# Telescopes for AQA A-level Physics 1. Types of telescopes
2. Ray diagrams
3. Angular magnification
4. Focal lengths
5. Angular resolution A ray diagram shows the path that a light ray entering a lens follows to form the image. To draw a ray diagram, two steps must be followed. Firstly, a ray must be drawn from the object to the lens parallely to the principal axis, which when goes through the lens, must pass through the principal focus. Secondly, a second ray must be drawn from the object passing through the centre of the lens. A third additional ray can also be drawn into the ray diagram. The normal at the point which the ray enters the lens is the line perpendicular to the surface at that point. The angle of incidence is the angle between the incident ray and the normal, whereas the angle of refraction is the angle between the refracted ray and the normal. The angular magnification of a telescope is its magnifying power. It is given by the following formula: M = α/β, where α is the angle subtended by the image at the eye and β is the angle subtended by the object at the unaided eye. This is equivalent to dividing the focal length of the objective lens by the focal length of the eyepiece lens. The focal length of a lens is the distance between its centre and the principal focus. A radian is the angle subtended at the centre of a circle by an arc who has length of the radius of the circle. 2π radians gives a full cycle of 360º. The resolving power of a lens is its ability to produce individual images for objects which are close together. For this to occur, Rayleigh's Criterion must hold. This states that the angle between the lines from Earth to each object must be of minimum angular resolution. # 1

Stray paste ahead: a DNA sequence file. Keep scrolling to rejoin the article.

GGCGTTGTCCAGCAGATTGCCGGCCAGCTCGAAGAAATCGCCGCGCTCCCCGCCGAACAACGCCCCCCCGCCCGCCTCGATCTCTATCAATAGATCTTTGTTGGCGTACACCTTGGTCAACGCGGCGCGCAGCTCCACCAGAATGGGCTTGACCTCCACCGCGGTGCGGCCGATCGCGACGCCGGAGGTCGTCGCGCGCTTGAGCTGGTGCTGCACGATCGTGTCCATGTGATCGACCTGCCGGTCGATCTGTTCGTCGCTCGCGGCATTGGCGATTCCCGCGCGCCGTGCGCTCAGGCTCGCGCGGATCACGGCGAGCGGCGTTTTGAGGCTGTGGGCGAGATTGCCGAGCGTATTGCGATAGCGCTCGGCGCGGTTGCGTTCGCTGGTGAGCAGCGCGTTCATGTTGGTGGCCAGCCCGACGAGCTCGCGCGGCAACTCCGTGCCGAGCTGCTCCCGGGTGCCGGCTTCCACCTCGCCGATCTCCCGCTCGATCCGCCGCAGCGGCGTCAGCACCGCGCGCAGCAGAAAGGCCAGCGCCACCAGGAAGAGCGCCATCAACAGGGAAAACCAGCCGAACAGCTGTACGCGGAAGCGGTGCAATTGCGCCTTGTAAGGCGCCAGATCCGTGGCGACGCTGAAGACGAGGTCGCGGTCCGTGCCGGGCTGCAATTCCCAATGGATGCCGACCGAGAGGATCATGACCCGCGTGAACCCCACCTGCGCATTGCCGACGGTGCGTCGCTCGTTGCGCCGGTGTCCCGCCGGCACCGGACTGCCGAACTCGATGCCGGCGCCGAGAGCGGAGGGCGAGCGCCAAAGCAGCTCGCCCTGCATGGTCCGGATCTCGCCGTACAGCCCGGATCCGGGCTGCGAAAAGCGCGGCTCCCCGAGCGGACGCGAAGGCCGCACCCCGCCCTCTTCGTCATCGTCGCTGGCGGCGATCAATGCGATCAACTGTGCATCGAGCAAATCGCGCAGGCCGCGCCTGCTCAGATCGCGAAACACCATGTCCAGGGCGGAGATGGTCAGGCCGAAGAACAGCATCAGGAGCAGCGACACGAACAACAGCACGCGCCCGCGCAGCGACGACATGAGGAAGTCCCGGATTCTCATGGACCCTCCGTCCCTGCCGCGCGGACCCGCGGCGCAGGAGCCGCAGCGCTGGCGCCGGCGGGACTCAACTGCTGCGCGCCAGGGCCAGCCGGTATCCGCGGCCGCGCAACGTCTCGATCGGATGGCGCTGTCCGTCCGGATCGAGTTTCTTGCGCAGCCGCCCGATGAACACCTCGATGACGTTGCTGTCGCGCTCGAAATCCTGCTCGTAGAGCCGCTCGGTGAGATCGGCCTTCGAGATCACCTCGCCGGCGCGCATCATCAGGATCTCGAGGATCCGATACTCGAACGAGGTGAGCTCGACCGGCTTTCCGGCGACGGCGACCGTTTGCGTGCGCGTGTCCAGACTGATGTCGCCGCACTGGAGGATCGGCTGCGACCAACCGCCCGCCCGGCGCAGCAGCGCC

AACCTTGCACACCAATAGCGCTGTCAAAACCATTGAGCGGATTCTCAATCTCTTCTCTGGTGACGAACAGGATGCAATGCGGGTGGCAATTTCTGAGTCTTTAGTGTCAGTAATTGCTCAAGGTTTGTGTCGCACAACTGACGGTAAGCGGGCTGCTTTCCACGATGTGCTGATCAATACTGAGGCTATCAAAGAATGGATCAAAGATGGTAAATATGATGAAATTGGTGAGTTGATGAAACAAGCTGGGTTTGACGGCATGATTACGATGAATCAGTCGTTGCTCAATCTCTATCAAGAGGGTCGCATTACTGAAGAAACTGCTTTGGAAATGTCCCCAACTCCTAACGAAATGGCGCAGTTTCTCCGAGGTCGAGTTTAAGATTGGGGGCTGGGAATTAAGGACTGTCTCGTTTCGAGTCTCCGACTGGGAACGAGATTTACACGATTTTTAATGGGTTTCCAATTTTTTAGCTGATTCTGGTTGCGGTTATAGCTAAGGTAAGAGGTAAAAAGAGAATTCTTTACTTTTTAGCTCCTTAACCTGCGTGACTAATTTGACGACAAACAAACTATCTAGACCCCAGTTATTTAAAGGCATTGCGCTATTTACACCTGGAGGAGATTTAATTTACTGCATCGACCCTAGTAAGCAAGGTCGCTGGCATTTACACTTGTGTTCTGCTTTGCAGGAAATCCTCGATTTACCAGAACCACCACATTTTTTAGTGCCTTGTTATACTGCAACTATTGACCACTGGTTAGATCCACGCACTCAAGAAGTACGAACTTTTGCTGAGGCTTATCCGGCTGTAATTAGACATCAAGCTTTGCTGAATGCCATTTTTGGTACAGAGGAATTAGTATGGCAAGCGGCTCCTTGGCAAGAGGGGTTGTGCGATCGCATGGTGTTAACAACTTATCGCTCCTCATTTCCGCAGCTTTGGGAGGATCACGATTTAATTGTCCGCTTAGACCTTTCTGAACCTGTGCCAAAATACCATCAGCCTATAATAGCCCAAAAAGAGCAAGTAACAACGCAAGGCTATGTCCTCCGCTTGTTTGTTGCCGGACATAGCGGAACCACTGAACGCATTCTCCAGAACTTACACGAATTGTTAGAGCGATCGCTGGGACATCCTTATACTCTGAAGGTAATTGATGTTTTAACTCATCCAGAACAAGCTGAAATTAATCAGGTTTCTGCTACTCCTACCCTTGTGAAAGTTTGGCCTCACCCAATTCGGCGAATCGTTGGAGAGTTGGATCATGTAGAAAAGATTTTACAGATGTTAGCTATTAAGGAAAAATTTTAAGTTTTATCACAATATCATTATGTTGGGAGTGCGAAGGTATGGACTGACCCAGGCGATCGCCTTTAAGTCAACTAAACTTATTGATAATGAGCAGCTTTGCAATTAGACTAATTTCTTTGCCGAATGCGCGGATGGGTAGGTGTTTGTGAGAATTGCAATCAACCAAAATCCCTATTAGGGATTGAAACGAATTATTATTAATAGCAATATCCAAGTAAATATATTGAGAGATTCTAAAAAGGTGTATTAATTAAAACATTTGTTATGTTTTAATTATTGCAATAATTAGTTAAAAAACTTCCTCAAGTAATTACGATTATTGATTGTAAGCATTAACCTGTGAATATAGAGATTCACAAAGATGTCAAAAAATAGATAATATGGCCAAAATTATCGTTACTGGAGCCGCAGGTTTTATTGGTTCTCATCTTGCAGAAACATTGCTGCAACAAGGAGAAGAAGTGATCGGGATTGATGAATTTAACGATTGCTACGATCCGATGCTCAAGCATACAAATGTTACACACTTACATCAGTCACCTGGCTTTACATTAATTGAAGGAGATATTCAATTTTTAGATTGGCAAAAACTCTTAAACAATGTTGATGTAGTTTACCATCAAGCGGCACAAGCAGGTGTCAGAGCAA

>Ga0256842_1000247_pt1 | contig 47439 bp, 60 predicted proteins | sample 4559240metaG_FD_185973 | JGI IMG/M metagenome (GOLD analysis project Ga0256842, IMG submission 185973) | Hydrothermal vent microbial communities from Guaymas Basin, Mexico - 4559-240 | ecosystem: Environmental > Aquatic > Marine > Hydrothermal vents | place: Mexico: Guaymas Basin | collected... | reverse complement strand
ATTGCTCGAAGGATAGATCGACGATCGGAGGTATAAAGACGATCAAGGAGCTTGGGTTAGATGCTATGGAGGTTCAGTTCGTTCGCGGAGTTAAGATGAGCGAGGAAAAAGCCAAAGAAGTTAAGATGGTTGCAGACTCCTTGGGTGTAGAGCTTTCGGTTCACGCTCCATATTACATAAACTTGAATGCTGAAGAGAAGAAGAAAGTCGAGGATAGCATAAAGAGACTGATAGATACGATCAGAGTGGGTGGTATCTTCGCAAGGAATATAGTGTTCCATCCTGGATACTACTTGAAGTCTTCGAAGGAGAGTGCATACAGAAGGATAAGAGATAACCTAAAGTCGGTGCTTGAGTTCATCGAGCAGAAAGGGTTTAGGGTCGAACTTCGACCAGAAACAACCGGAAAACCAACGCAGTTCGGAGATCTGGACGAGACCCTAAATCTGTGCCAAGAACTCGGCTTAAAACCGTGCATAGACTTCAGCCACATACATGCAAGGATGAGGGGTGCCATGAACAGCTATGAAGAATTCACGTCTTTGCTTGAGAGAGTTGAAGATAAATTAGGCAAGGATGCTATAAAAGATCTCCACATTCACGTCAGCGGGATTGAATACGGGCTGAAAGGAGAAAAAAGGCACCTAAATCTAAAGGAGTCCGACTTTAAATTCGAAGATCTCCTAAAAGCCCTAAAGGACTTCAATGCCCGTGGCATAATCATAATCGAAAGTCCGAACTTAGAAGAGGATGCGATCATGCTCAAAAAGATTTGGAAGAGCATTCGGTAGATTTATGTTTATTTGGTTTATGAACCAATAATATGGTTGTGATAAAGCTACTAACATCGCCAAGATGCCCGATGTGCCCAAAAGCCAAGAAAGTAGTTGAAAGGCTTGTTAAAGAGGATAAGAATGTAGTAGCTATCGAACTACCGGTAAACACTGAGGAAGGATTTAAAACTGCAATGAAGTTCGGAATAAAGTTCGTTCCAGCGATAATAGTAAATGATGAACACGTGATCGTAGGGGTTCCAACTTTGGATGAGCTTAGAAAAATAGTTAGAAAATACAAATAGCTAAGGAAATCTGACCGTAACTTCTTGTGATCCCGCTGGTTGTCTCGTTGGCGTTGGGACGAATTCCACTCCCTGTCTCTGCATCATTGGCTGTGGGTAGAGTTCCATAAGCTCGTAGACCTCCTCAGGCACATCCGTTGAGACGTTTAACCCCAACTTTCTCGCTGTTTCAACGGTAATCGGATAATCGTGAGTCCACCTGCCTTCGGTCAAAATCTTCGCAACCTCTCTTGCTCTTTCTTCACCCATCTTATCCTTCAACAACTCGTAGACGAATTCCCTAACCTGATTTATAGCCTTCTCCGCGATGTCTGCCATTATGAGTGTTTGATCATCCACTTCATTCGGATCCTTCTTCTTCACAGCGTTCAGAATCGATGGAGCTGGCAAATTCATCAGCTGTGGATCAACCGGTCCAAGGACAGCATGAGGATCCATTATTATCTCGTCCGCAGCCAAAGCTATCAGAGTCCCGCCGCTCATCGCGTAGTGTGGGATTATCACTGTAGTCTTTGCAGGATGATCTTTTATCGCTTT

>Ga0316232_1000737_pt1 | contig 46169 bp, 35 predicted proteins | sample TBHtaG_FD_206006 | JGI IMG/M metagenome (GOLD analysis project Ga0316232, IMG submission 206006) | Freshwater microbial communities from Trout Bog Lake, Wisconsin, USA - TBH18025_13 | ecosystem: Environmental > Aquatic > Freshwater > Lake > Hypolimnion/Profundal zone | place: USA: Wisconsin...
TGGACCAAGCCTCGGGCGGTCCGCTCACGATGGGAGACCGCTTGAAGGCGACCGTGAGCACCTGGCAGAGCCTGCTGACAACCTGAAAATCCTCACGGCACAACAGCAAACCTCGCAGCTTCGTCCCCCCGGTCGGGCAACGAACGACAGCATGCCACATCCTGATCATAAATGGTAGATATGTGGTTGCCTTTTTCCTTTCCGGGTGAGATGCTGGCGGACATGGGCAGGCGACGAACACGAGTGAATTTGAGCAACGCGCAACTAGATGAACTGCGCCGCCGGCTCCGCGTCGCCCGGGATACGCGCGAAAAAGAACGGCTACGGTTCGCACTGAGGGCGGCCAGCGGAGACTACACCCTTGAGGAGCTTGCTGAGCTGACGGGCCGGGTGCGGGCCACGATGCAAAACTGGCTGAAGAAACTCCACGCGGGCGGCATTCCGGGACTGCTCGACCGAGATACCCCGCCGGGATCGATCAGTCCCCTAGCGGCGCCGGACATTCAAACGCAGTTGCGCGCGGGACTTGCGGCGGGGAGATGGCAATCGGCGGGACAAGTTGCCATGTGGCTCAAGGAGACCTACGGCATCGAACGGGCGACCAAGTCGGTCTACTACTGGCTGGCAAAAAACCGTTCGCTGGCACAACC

What are the advantages of large diameter telescopes?

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Draw a diagram for a light ray entering a concave lens, labelling the normal, the angle of incidence and the angle of refraction.

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Define what a single dish radio telescope is.

Single dish radio telescopes create images of astronomical objects by using a parabolic dish which focuses radio waves onto a receiver. # 4

Explain why I-R, UV and X-ray telescopes have to be placed in space.

The atmosphere absorbs I-R, UV and -ray radiation, therefore the telescopes cannot be placed on ground and must be in space. # 5

Explain why single dish radio telescopes must be placed in isolated locations.

They must be located far away from any other radio sources to avoid interference. End of page